All parties agree that the scope of my review is governed by the Administrative Procedure Act ("APA"), 5 U.S.C. § 701, et seq. See, Docket No. 32, pp. 3-4; Docket No. 40, p. 12; and Docket No. 39, pp. 2-3. Pursuant to the APA, the scope of my review is to determine whether the agency action was: "(A) arbitrary, capricious, an abuse of discretion, or otherwise not in accordance with the law; (B) contrary to constitutional right, power, privilege, or immunity; . . . [or] (D) without observance of procedure required by law. . . . 5 U.S.C. § 706(2).


[T]he generally applicable standards of § 706 require the reviewing court to engage in a substantial inquiry. Certainly, the [agency's] decision is entitled to a presumption of regularity. But that presumption is not to shield [the agency's] action from a thorough, probing, in-depth review. The court is first required to decide whether the [agency] acted within the scope of [its] authority . . . Scrutiny of the facts does not end, however, with the determination that the [agency] acted within the scope of [its] statutory authority. Section 706(2)(A) requires a finding that the actual choice made was not arbitrary, capricious, an abuse of discretion, or otherwise not in accordance with law. To make this finding the court must consider whether the decision was based on a consideration of the relevant factors and whether there has been a clear error of judgment. Although this inquiry into the facts is to be searching and careful, the ultimate standard of review is a narrow one. The court is not empowered to substitute its judgment for that of the agency. The final inquiry is whether the [agency's] action followed the necessary procedural requirements.
Society Hill Towers Owners' Ass'n v. Rendell, 210 F.3d 168, 178-79 (3d Cir. 2000), quoting Citizens to Preserve Overton Park v. Volpe, 401 U.S. 402, 415-417 (1971) (citations omitted). C. NEPA and Related Regulations

  The purpose of NEPA is "[t]o declare a national policy which will encourage productive and enjoyable harmony between man and his environment. . . ." 42 U.S.C. § 4321. In other words, it is the "national charter for protection of the environment." 40 C.F.R. § 1500.1(a). The related regulations "tell federal agencies what they must do to comply with the procedures and achieve the goals of the Act." Id. There are three typical classes of action that may be taken by the USFS: 1) those which require an environmental impact statement*fn3 ("EIS"); 2) those which require environmental assessments*fn4 ("EA"), but not necessarily EISs; and 3) those which are do not require either an EIS or an EA, known as categorical exclusions ("CE"). 40 C.F.R. § 1057.3(b)(2). In this case, the USFS Service determined that the 19 Salvage Projects were categorically excluded from the NEPA process.

  1. Categorical Exclusions

  The ADP's main argument is that the USFS violated NEPA and related regulations in deciding that the 19 salvage projects fall within the CE exception to NEPA. See, Docket No. 32 pp. 4-14. A CE has been defined by as follows:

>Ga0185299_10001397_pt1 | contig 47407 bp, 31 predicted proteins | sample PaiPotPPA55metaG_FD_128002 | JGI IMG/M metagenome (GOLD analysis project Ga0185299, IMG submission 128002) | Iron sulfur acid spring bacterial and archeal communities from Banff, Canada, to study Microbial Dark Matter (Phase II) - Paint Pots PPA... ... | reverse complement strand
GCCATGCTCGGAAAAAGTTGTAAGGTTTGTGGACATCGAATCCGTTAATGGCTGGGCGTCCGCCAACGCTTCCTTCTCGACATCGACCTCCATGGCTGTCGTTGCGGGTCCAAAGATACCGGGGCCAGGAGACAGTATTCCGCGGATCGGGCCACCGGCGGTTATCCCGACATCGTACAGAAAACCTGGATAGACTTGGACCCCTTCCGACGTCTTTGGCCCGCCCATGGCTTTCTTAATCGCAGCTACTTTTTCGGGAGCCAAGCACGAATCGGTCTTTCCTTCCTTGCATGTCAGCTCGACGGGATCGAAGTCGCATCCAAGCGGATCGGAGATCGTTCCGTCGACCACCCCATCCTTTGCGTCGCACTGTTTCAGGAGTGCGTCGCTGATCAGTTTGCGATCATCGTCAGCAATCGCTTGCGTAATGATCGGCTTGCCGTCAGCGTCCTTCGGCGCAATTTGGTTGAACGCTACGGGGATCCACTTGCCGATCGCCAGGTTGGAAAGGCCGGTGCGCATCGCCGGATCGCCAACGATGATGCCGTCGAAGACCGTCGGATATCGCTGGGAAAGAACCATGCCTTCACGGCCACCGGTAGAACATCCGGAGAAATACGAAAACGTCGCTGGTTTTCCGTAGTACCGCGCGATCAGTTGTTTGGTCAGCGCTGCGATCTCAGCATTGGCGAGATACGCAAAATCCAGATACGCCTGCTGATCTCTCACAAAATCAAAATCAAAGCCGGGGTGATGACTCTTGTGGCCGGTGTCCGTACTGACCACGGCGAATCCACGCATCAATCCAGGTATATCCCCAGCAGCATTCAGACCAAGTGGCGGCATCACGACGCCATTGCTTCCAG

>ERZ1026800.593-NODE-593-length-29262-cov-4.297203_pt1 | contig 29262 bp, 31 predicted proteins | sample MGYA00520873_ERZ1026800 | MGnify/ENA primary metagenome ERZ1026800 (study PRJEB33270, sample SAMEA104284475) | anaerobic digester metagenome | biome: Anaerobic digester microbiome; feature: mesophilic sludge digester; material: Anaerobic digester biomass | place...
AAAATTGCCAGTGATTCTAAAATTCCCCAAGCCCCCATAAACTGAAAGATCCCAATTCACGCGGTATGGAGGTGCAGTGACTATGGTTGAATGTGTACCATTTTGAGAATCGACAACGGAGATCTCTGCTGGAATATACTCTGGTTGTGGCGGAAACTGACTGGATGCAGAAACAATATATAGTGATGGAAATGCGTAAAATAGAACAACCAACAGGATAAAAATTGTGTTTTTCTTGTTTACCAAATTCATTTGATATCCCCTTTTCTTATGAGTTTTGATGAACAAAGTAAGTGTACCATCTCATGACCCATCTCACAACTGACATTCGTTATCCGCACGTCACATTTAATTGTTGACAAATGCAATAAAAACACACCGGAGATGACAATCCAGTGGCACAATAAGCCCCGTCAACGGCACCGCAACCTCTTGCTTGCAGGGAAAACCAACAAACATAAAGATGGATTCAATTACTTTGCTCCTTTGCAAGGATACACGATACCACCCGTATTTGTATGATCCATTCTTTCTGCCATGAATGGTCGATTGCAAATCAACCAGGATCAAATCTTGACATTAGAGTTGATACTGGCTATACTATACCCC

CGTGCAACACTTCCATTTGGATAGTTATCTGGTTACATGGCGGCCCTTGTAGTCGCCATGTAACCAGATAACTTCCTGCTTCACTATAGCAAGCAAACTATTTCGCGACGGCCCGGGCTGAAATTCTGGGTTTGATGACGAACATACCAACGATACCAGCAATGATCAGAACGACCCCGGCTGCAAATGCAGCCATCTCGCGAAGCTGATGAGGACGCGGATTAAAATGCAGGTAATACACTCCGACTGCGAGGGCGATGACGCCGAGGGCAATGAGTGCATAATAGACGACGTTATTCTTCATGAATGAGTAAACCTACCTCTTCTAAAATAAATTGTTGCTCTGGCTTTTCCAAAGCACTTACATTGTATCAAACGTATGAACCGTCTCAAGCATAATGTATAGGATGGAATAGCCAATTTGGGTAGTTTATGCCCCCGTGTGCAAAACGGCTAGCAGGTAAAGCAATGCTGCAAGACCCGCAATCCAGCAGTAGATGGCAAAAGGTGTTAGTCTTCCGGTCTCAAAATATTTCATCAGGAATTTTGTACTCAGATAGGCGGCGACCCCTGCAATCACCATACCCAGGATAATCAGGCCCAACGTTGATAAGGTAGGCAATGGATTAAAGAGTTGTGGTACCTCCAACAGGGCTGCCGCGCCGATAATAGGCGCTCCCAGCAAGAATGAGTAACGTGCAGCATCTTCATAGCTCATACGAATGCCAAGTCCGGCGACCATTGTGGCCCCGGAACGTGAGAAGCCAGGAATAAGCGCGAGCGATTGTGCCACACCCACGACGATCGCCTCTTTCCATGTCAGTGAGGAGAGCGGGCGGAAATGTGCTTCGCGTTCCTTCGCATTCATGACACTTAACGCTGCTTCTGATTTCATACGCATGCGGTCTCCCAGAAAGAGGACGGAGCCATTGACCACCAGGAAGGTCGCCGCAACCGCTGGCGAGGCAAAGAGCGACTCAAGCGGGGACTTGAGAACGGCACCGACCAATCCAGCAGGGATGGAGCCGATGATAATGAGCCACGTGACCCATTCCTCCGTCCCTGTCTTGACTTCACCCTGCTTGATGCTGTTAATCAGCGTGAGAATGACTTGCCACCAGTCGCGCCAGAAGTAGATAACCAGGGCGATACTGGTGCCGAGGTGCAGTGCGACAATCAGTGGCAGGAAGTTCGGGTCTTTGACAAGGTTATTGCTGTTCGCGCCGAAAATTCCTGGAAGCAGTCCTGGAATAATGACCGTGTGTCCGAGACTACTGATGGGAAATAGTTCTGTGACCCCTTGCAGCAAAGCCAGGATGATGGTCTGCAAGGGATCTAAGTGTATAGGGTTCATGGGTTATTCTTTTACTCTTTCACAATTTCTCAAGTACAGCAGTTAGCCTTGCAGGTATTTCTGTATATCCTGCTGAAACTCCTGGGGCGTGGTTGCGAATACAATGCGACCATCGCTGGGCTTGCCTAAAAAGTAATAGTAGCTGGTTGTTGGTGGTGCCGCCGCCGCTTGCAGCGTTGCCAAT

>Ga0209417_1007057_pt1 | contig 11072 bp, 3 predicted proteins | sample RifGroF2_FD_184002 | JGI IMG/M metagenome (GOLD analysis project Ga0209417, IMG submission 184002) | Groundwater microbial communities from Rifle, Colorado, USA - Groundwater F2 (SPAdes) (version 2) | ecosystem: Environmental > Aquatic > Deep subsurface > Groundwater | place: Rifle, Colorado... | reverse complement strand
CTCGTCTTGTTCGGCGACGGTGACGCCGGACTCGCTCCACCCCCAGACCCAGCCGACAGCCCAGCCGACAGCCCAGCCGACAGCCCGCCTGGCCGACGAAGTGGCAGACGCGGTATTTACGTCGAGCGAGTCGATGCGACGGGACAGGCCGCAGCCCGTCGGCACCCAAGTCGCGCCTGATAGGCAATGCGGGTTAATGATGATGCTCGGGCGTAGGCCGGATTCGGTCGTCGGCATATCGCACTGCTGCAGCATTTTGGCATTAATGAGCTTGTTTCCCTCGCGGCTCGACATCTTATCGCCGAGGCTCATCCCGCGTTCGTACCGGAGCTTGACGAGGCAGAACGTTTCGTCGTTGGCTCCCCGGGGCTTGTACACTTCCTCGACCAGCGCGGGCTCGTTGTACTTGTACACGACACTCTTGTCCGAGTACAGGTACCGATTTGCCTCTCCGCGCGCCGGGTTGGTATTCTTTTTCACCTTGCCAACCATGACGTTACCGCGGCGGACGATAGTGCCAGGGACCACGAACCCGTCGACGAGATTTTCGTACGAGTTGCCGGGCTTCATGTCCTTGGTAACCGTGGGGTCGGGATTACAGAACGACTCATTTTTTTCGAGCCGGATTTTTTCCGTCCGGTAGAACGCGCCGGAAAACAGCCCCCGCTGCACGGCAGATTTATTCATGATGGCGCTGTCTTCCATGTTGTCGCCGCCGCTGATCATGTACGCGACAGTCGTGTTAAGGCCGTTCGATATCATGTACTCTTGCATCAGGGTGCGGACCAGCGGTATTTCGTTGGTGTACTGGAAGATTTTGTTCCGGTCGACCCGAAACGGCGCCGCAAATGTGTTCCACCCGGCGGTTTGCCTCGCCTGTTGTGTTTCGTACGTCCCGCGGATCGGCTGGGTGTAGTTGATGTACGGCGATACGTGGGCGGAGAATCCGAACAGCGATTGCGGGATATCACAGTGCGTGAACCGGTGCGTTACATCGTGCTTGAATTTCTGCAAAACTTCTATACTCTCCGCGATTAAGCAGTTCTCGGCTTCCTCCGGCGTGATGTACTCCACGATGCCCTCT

"Categorical Exclusion" means a category of actions which do not individually or cumulatively have a significant effect on the human environment and which have been found to have no such effect in procedures adopted by a Federal agency in implementation of these regulations (§ 107.3) and for which, therefore, neither an environmental assessment nor an environmental impact statement is required. An agency may decide in its procedures or otherwise, to prepare environmental assessments for the reasons stated in § 1508.9 even though it is not required to do so. Any procedures under this section shall provide for extraordinary circumstances in which a normally excluded action may have a significant environmental effect.
40 C.F.R. § 1508.4. In opposition, Defendants and Intervenors suggest that the use of the CE for the 19 salvage projects was not a violation of NEPA.

  The 19 salvage projects were categorically excluded under Category 13, which "allows the salvage of dead or dying trees not to exceed 250 acres with no more than ½ mile of temporary road construction. The categorical exclusion allows salvage harvest in areas where trees have been severely damaged by forces such as fire, wind, ice, insects, or disease and still have some economic value as a forest product." 68 Fed.Reg. 44598 (July 29, 2003); see also, Docket No. 32, Tab 9, p. 15. In addition, there must be no extraordinary circumstances. 40 C.F.R. § 1508.4; see also USFS Handbook 1909.15 § 30.3(1) at Docket No. 32, Tab 9. In determining whether extraordinary circumstances exist, the USFS should consider the following resource conditions: "threatened or endangered species or their critical habitat; flood plains, wetlands, or municipal watersheds; Congressionally designated areas such as wilderness, wilderness study areas, or national recreation areas; inventoried roadless areas; research natural areas; and Native American religious or cultural sites, archeological sites, or historic properties or areas." 67 FR 54622-02; Docket No. 32, Tab 9 § 30.3(2). The "mere presence of one or more of these conditions does not preclude the use of a categorical exclusion." 70 FR 32713-01; Docket No. 32, Tab 9 § 30.3(2).

  After a review of the record according to the proper standard and scope of review in this case, I find that summary judgment in favor of ADP is not warranted. In particular, there is evidence of record that the 19 projects meet the definition for CE: 1) salvage of dead or dying trees not to exceed 250 acres with no more than ½ mile of temporary road construction, and 2) no extraordinary circumstances. See, Docket No. 46, Book 3, Tab 1, p. 71 (acreage ranging from 18 acres to 205, in four counties, scattered over 98,500 acres, with no new roads proposed); see also, Docket No. 47: Book 14, Tab 1; Book 9, Tab 15; Book 30, Tab 13; Book 32, Tab 13; Book 34, Tab 13; Book 35, Tab 1; Book 37, Tab 13; and Docket No. 46 (all demonstrating the analysis performed by the USFS to determine there are no extraordinary circumstances). Consequently, summary judgment in favor of the moving party, ADP, is not appropriate.